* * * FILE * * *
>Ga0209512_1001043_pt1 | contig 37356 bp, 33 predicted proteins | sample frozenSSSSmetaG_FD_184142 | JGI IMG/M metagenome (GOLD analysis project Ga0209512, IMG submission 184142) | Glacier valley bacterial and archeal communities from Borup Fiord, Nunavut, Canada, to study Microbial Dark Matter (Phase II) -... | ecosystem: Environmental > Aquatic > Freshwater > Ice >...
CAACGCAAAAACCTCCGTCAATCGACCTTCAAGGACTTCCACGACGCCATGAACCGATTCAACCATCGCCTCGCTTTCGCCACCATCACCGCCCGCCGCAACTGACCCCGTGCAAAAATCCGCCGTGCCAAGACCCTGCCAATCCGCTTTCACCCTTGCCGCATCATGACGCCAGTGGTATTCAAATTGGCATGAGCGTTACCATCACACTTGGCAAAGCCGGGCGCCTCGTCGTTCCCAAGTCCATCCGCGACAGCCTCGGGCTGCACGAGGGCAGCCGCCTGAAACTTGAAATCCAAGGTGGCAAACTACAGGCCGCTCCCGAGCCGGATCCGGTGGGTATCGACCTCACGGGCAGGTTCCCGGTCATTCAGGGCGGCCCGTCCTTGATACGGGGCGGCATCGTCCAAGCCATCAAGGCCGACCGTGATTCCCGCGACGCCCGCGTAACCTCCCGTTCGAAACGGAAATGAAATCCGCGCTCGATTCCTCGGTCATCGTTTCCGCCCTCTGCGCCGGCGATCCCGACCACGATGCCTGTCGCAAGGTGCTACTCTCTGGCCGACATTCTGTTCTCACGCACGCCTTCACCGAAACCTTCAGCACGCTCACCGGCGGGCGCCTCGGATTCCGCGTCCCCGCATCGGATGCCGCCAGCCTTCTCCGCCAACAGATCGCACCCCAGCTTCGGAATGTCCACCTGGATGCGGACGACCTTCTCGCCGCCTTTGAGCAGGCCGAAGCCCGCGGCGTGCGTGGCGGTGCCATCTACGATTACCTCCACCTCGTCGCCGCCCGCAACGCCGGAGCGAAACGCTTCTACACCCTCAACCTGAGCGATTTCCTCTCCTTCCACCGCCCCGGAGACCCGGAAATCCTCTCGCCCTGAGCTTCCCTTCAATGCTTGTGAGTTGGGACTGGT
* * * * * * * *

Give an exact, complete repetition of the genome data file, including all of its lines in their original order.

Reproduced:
>Ga0209512_1001043_pt1 | contig 37356 bp, 33 predicted proteins | sample frozenSSSSmetaG_FD_184142 | JGI IMG/M metagenome (GOLD analysis project Ga0209512, IMG submission 184142) | Glacier valley bacterial and archeal communities from Borup Fiord, Nunavut, Canada, to study Microbial Dark Matter (Phase II) -... | ecosystem: Environmental > Aquatic > Freshwater > Ice >...
CAACGCAAAAACCTCCGTCAATCGACCTTCAAGGACTTCCACGACGCCATGAACCGATTCAACCATCGCCTCGCTTTCGCCACCATCACCGCCCGCCGCAACTGACCCCGTGCAAAAATCCGCCGTGCCAAGACCCTGCCAATCCGCTTTCACCCTTGCCGCATCATGACGCCAGTGGTATTCAAATTGGCATGAGCGTTACCATCACACTTGGCAAAGCCGGGCGCCTCGTCGTTCCCAAGTCCATCCGCGACAGCCTCGGGCTGCACGAGGGCAGCCGCCTGAAACTTGAAATCCAAGGTGGCAAACTACAGGCCGCTCCCGAGCCGGATCCGGTGGGTATCGACCTCACGGGCAGGTTCCCGGTCATTCAGGGCGGCCCGTCCTTGATACGGGGCGGCATCGTCCAAGCCATCAAGGCCGACCGTGATTCCCGCGACGCCCGCGTAACCTCCCGTTCGAAACGGAAATGAAATCCGCGCTCGATTCCTCGGTCATCGTTTCCGCCCTCTGCGCCGGCGATCCCGACCACGATGCCTGTCGCAAGGTGCTACTCTCTGGCCGACATTCTGTTCTCACGCACGCCTTCACCGAAACCTTCAGCACGCTCACCGGCGGGCGCCTCGGATTCCGCGTCCCCGCATCGGATGCCGCCAGCCTTCTCCGCCAACAGATCGCACCCCAGCTTCGGAATGTCCACCTGGATGCGGACGACCTTCTCGCCGCCTTTGAGCAGGCCGAAGCCCGCGGCGTGCGTGGCGGTGCCATCTACGATTACCTCCACCTCGTCGCCGCCCGCAACGCCGGAGCGAAACGCTTCTACACCCTCAACCTGAGCGATTTCCTCTCCTTCCACCGCCCCGGAGACCCGGAAATCCTCTCGCCCTGAGCTTCCCTTCAATGCTTGTGAGTTGGGACTGGT